So for a few months before it starts up again, the silly season known as an election campaign is over. Of course I’m grateful that we as citizens have some say in who gets the “honor” of governing us. It’s arguably better than a despotism in which the despots get to choose the governed and eliminate the rest. However, I still come away from every election shaking my head in sadness that so much energy, resources and gab were expended for so little.
Did your guy win this past Tuesday? Did your party emerge victorious? The answers to those questions are quite often not the same as the answer to this question: Will the country be any freer or more civil or more prosperous because of the election outcome?
It’s a sad commentary that politics consumes so much of our lives these days, but it’s the natural and inevitable outcome of having granted politics such a commanding role in the first place. How foolish it is to expect bigger government to ever produce better government, quieter government or kinder, gentler government!
Which candidates won was decided in Tuesday’s elections but exactly what was won is yet to be determined. For some thoughts on what it might truly look like to win from a pro-liberty perspective, I draw here from an old FEE essay of mine from many years ago. Its principles are as relevant as ever.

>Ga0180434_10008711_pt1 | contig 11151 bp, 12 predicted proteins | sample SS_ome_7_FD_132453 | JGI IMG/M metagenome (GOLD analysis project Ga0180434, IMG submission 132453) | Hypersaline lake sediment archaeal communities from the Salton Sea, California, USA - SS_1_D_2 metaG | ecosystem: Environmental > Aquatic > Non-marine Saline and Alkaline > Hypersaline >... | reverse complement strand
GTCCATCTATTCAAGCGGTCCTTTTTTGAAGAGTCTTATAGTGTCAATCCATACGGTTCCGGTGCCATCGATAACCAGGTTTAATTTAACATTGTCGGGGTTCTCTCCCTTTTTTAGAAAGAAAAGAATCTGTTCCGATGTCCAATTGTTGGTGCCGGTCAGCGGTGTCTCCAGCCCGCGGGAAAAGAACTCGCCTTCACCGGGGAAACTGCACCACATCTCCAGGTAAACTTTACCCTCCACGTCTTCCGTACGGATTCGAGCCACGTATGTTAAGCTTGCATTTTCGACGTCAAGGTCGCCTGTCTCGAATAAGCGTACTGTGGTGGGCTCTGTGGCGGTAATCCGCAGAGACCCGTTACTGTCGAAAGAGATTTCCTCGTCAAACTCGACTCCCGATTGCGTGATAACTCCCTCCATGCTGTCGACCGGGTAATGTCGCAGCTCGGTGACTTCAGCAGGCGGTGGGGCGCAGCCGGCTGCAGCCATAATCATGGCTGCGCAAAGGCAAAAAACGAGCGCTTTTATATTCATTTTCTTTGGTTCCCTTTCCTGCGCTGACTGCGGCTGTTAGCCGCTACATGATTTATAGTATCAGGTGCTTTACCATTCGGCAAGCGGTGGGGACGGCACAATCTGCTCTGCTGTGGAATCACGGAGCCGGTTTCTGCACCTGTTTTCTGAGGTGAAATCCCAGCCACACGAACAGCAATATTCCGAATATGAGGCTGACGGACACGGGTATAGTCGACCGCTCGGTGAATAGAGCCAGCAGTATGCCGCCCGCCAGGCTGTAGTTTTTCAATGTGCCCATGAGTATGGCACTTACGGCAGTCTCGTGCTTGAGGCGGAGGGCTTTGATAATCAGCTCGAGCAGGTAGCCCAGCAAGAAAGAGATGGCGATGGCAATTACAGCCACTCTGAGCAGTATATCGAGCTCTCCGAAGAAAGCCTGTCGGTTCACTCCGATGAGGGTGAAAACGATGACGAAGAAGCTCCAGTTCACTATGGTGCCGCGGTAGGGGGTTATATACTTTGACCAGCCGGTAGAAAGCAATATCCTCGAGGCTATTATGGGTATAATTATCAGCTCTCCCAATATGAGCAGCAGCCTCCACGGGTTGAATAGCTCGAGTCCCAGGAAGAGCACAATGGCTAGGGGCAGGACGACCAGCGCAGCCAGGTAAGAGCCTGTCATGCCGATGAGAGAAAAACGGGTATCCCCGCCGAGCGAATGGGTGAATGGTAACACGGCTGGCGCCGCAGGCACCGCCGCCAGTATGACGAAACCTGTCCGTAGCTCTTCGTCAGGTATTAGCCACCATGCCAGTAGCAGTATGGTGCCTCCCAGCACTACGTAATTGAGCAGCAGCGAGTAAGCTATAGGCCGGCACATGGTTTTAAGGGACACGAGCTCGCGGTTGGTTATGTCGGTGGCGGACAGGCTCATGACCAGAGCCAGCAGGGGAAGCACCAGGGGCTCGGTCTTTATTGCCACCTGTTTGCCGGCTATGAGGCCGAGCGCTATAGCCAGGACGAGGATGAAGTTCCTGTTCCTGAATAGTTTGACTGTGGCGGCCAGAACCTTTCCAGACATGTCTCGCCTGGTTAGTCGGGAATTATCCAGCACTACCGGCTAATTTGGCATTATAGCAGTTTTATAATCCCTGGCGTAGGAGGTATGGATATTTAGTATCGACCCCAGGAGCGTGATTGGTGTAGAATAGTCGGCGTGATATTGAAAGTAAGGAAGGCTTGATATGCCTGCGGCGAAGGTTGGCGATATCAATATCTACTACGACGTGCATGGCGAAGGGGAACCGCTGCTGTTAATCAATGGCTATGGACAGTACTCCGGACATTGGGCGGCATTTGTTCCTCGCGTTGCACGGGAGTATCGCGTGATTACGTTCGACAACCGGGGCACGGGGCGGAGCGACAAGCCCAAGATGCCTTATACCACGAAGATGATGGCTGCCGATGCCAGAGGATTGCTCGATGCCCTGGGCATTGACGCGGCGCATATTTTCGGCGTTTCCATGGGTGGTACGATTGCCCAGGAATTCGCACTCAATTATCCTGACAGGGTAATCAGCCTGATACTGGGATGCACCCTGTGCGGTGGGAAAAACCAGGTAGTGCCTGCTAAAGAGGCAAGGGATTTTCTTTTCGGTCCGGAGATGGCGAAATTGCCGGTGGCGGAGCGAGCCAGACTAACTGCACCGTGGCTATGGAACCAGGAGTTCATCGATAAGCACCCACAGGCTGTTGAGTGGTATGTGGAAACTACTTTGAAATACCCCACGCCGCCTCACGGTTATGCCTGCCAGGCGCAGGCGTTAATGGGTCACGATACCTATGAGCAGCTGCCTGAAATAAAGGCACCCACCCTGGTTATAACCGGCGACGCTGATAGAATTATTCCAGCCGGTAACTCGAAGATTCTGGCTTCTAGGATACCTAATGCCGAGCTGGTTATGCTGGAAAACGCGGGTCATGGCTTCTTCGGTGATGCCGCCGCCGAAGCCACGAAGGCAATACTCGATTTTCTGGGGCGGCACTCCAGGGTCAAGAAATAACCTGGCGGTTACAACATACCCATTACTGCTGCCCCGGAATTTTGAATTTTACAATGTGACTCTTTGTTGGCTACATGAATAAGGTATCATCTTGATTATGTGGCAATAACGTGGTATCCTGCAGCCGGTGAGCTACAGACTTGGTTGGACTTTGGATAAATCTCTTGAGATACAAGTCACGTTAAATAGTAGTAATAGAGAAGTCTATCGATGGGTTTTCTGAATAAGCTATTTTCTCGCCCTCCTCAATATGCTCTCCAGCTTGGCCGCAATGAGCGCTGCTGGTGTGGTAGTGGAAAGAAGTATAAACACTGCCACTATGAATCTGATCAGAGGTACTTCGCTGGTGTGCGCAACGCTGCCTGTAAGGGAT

Are we winning?” That’s the query I hear almost every time I speak to an audience about liberty and the battle of ideas. Everyone wants to know if we should be upbeat or distraught about the course of events, as if the verdict should determine whether or not we continue the fight. Too many friends of liberty rely on the prevailing wind to tell them whether, when, and how to proceed—and even how to feel about it at any given moment.
Personally, I take a long-term, optimistic, even-tempered, and self-directed approach that doesn’t depend upon the rest of the world. Each of us ought to do all we can to advance the cause and then let the proverbial chips fall where they may, taking comfort in the fact that we did our best as individuals, regardless of the outcome.
Moreover, I remain supremely confident that, as FEE’s Leonard Read put it, “truth will out” and liberty will indeed triumph because it is right. Pessimism is a self-fulfilling opiate anyway, so I never let it enter my mind.
But this invites an even more important question, one posed to me recently when I cited powerful intellectual trends as evidence that we are indeed winning. The question was, “How will we know when we’ve won?”
In the largest sense, “winning” means achieving a civil society in which people both preach and practice respect for life and property. It means we each mend our own ways and mind our own business. It means we rely upon voluntary association and individual compassion, not coercive arrangements and political redistribution. It means minimal government and maximum self-reliance. And when we get there, the battle of ideas will still not be over because people, being less than perfect, can always unlearn the truths they’ve learned.